Are corporate tax cuts the sharp tooth that will finally puncture the Teflon hide of the Harper government, letting an ugly illusion bleed out?
The opposition is threatening an election unless the upcoming budget puts an end to the cutting. If there's any question on which society as a whole should say "enough," this is it.
Properly translated, the government's official nonsense about stimulating the economy would read like this: We will deepen the deficit and deprive the country of infrastructure and social spending in order to advance the worldwide cult of billionaires ascendant, in the hope that they'll leave us a few crumbs.
The nonsense runs deep and persists despite being thoroughly debunked. One of the debunking forces is the government's own Finance Department, whose figures show that cutting taxes is one of the poorest ways to create jobs, giving 20 cents growth for every dollar of taxes cut. Spending on infrastructure, on the other hand, gives $1.40 per dollar spent, and supports for the unemployed and the poor also around $1.40.
Plus, the Canadian Centre for Policy Alternatives has shown this: Corporate taxes have dropped from 28 per cent in 2000 to 18 per cent in 2010, while business investment per GDP has stayed exactly the same. In fact, it has hardly budged since 1981, the first year data on business investment were recorded, when the federal corporate tax rate was 36 per cent. In the 1960s -- prime time for industrial expansion in Canada -- the rate was 40 per cent! The rate is due to drop to 16.5 per cent this year and 15 per cent next. Measured from 2007, when the rate was 22.12 per cent, the loss annually by next year to the Canadian treasury will be $13.7 billion.
Meanwhile, it has also been pointed out that since a large part of Canada is foreign-owned, a Canadian cut in their taxes is just a minor bit of bookkeeping for corporations that see this as their due, hardly worth sending a thank-you note to the Canadian taxpayer who will pick up the tab. As is also known, taxes are just one of many factors that lead corporations to invest, or not.
And many a credulous, manipulated or ideologically driven government has ruined its public finances by chowing down on neo-con propaganda about tax cuts that dates back to the Reagan-Thatcher era. New Brunswick is one. So are the U.S. and Ireland, to name a few. Need we all go over the cliff?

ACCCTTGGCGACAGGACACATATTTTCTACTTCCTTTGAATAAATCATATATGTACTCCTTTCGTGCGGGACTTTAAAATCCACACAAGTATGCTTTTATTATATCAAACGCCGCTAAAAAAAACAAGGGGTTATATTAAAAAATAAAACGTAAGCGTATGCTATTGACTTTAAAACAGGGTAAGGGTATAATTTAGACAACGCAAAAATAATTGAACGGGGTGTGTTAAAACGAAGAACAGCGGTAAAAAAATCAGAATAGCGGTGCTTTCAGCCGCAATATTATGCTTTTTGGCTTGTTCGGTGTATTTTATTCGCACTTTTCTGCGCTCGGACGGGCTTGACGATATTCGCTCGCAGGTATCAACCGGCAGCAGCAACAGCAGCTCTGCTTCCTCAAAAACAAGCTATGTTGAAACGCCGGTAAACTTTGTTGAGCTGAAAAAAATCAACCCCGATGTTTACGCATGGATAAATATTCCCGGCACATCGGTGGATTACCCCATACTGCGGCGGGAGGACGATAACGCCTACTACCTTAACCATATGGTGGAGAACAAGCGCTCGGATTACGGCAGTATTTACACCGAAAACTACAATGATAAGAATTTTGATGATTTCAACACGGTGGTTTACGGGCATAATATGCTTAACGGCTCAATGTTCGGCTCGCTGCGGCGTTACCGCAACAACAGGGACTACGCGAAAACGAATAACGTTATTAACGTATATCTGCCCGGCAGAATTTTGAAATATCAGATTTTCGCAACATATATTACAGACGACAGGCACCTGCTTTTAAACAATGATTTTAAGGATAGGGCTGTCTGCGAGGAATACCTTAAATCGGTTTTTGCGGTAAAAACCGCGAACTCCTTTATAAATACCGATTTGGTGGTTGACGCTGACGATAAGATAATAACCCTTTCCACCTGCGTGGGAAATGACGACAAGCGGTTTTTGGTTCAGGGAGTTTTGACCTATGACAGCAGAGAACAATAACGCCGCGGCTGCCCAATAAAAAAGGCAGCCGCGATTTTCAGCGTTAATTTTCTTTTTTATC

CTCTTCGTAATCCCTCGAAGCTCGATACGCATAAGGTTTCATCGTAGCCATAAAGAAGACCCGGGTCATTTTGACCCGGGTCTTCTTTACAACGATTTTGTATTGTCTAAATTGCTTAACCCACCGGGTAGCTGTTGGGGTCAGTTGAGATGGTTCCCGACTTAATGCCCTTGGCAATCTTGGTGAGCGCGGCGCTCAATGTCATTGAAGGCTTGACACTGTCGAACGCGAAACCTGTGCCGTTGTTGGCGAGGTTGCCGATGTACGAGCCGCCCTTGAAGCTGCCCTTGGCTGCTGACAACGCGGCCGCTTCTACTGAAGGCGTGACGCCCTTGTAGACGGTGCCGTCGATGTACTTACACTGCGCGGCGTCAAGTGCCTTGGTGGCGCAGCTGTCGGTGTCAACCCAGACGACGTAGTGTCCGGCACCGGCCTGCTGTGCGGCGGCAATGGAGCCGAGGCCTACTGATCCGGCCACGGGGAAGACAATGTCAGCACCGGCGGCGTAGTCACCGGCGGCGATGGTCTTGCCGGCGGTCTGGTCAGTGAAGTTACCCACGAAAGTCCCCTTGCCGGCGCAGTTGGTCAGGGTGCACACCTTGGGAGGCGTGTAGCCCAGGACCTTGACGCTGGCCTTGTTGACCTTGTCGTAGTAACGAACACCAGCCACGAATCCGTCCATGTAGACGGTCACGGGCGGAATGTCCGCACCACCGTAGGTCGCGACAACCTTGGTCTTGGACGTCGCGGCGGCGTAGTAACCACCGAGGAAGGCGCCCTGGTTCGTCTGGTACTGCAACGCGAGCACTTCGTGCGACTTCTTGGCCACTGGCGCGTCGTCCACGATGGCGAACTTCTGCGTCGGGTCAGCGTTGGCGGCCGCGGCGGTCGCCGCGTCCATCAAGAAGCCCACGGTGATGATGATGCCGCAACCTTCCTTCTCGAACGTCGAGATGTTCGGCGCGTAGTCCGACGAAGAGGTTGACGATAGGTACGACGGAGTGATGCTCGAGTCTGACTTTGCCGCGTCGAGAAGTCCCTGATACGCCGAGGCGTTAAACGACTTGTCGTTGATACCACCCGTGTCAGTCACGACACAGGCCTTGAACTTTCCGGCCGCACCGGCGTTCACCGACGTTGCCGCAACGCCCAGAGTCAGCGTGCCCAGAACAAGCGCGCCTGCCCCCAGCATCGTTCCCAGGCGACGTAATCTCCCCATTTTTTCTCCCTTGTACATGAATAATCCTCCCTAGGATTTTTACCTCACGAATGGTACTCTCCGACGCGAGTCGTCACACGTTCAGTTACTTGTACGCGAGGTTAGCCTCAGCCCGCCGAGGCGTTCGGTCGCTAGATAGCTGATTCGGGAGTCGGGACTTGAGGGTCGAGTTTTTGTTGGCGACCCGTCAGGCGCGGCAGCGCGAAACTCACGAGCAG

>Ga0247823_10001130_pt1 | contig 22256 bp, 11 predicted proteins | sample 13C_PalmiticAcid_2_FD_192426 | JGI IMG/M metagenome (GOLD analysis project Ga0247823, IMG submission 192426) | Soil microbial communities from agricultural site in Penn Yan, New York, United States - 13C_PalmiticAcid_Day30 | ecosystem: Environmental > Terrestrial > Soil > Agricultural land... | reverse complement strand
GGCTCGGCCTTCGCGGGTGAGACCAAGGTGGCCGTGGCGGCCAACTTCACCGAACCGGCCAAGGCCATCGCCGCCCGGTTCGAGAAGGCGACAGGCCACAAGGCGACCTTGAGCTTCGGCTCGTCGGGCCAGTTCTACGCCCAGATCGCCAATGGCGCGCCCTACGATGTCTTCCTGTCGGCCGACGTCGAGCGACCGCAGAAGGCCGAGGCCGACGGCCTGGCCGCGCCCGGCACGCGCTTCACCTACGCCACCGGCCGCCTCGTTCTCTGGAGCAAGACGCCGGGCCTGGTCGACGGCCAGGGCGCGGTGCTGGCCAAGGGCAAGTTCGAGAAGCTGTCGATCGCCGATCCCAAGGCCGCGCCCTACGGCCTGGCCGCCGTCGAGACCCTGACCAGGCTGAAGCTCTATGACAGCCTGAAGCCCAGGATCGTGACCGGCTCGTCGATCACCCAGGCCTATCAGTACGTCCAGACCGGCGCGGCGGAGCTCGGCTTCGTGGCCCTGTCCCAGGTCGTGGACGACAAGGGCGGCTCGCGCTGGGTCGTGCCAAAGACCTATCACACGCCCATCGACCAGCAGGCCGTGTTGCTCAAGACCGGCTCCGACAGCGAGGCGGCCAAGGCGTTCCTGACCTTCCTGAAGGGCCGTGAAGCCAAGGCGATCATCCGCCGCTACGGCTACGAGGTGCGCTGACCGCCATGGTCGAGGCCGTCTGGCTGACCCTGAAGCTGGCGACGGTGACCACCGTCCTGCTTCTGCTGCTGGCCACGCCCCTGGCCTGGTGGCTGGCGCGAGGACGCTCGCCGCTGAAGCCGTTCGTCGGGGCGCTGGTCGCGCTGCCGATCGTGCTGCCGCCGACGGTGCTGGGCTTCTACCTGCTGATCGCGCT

But this is not just about the best way to stimulate the economy. It's about whom our governments serve -- the public interest of democratic nations, or that of a swiftly rising global aristocracy of money. This new nobility's power and reach was revealed in the U.S. recently as even the outrageous Bush tax cuts couldn't be allowed to expire, thanks to a "grassroots" political movement actually funded by right-wing billionaires.
Meanwhile, the stock markets are booming again and Wall Street, fresh from sinking the world economy, is back to giving itself billions of dollars in bonuses, as is Bay Street, while the real economy doesn't move, and in fact the signs are still that more and more people are falling into poverty. An article in the current Atlantic, entitled "The new ruling class: How the global elite is leaving you behind," reports that there's a strong sentiment among them that if the middle class is falling behind, tough. I made billions, why can't they? Call this the Marie Antoinette school of economics.
Many among this growing legion of billionaires are new money. The founder of Facebook, a 26-year-old worth nearly $30 billion overnight, is held up as an example. A small idea that went viral, economically it created nothing. It just sucked it out of somewhere else. The question: Do guys like this need a tax cut?
Granted that some in the hyper-rich set are seeing the dangers and, as in the 1920s, turning to philanthropy, at least in the U.S. -- led by Bill Gates and Warren Buffett. Philanthropy takes the edge off, but is no substitute for sound public finance.
In terms of the dynamics of the upcoming budget and whether the opposition should or will defeat the government on it, that falls into the ambiguous muddle of our minority politics. The best solution for the moment would be for the Harper government to back off and suspend the cuts. But good luck with that. According to the latest news, the Conservatives are gearing up to spend $6.5 million to promote their tax cuts.
The polls tell us that as many as nine in 10 Canadians believe these cuts have gone far enough, if not too far. However, if this view does not move relative support for the parties, leaving the likelihood of a result much as we have now, we have a failure of public will, and the fractured opposition will have no choice but to muddle through as usual. If Harper and his new world order are allowed a free romp on this one, it will be another sad note attached to the state of our democracy.
Ralph Surette is a veteran freelance journalist living in Yarmouth County. This article was originally published in The Chronicle Herald.
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